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Come in to Westfield, the Happiest Place on Earth.

I must admit, I admire Westfield’s gigantic civic nards in proposing this project, especially in this economy, even though Westfield is a fast-growing burg.

There are plenty of stories out there bragging about how much money youth sports is bringing to various small towns. If you need an exact number, you can always call someone like Patrick Rishe, an economic professor at Webster University in St. Louis, who is making a side business assessing an economic impact number just like people used to do for pro sports stadium projects.

Of course, a lot of those pro sports numbers are in serious dispute, like this report in the Philadelphia Inquirer (via The Sports Economist) states:

In a just-released article in the Journal of Sport and Social Issues, my colleagues and I [Rick Eckstein, a Villanova sociology professor] studied media coverage of 23 publicly financed stadium initiatives in 16 different cities, including Philadelphia. We found that the mainstream media in most of these cities is noticeably biased toward supporting publicly financed stadiums, which has a significant impact on the initiatives’ success.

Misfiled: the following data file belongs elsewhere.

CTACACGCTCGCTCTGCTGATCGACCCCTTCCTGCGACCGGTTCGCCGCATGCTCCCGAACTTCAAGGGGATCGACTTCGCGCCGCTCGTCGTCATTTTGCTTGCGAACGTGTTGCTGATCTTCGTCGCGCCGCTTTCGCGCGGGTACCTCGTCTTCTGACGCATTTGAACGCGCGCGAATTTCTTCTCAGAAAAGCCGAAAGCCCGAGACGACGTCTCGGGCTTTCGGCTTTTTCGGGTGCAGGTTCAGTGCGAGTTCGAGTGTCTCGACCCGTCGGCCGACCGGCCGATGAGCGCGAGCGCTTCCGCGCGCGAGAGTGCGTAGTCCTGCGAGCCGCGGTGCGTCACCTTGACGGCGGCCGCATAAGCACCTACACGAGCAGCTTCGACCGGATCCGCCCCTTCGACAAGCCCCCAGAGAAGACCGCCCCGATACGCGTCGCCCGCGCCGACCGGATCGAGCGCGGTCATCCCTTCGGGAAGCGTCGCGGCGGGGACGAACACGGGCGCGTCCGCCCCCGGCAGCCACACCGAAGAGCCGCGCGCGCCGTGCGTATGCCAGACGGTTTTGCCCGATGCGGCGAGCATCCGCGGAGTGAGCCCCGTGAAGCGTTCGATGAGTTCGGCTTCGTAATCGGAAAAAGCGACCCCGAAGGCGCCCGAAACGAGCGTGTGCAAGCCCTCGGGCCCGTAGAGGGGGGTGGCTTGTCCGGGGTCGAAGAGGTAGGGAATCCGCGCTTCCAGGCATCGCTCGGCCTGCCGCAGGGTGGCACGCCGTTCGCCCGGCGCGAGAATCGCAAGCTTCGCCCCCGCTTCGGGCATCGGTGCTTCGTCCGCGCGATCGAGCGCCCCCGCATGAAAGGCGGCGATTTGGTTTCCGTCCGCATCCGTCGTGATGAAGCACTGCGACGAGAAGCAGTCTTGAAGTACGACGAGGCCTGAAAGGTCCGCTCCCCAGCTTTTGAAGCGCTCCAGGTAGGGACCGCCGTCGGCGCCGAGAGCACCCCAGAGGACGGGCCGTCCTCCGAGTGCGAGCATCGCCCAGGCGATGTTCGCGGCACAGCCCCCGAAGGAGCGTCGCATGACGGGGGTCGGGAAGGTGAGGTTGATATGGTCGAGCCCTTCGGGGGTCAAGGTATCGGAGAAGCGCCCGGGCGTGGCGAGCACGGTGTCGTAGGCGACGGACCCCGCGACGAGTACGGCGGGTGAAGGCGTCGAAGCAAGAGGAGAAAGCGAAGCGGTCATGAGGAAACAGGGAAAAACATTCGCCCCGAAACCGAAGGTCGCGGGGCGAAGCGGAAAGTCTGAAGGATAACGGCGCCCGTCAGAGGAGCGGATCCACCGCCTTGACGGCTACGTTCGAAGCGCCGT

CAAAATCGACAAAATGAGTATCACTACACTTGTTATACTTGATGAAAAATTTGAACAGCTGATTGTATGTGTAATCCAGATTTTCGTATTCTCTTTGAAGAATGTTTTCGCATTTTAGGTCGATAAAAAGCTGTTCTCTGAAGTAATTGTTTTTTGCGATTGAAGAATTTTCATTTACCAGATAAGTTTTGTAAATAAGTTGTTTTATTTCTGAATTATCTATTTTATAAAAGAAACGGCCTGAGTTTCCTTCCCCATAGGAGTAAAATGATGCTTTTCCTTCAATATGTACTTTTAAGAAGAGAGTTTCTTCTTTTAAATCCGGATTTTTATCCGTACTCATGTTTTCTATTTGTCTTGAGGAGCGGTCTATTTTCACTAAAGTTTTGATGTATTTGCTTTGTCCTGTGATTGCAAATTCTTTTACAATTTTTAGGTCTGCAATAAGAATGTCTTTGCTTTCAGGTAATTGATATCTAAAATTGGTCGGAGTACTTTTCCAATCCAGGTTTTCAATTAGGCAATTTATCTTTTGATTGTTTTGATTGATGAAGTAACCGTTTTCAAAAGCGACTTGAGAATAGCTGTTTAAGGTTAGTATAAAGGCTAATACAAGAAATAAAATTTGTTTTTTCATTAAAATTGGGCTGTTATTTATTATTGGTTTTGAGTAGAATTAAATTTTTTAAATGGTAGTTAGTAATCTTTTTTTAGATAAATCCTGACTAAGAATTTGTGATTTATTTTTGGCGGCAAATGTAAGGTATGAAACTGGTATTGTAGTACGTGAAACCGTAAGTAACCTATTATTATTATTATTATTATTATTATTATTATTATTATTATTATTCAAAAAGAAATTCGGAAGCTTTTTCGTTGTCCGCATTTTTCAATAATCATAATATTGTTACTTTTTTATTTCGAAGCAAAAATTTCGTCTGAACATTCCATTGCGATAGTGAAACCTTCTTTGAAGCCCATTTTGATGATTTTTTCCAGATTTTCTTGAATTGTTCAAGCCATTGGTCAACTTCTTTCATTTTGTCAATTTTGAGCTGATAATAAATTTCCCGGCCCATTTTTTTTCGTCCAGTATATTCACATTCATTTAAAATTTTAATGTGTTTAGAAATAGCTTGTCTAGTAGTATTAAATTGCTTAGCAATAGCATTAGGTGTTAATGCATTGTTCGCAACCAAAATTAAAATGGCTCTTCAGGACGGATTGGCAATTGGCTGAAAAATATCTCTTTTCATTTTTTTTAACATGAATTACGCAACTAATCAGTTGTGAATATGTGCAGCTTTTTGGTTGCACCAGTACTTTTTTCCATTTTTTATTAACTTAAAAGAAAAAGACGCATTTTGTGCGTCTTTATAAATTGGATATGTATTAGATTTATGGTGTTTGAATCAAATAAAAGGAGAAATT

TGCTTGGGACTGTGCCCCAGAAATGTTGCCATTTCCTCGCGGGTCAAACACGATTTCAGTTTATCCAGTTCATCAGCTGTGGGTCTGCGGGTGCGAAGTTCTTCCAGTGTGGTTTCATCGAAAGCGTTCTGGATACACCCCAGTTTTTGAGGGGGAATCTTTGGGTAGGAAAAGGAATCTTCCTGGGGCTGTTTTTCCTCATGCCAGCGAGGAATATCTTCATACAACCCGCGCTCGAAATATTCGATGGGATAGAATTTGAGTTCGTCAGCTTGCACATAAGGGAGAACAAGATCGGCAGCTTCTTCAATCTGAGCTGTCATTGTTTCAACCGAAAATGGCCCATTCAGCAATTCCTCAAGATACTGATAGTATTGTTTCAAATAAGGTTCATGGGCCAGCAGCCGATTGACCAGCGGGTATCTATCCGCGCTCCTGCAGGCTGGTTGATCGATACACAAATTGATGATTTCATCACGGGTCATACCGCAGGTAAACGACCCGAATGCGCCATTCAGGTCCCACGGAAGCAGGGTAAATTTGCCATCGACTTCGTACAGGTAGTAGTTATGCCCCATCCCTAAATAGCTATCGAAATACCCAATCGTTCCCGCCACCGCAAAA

This bias usually takes the form of uncritically parroting stadium proponents’ economic and social promises, quoting stadium supporters far more frequently than stadium opponents, overlooking the numerous objective academic studies on the topic, and failing to independently examine the multitude of failed stadium-centered promises throughout the country, especially those in oft-cited “success cities” such as Denver and Cleveland.

The argument for youth sports stadiums over pro sports stadiums is that they’re cheaper to build, and that they attract almost all out-of-towners rather than taking money from one local entertainment venue to another. The argument against is that given the relative size of the towns, the money being spent is the equivalent of what a big city pays for a big stadium. And you can’t assume everyone will stay in your town’s hotels, or spend as much money as you think they will spend. Plus, it seems slightly creepy to base a major part of your city’s economy on kids playing games.

However, it’s doubtful this (fools?) gold rush is ending anytime soon. To symbolize where we’re going, Vero Beach, Fla., is looking at converting Dodgertown, the old Los Angeles Dodgers spring training site, into a youth sports complex.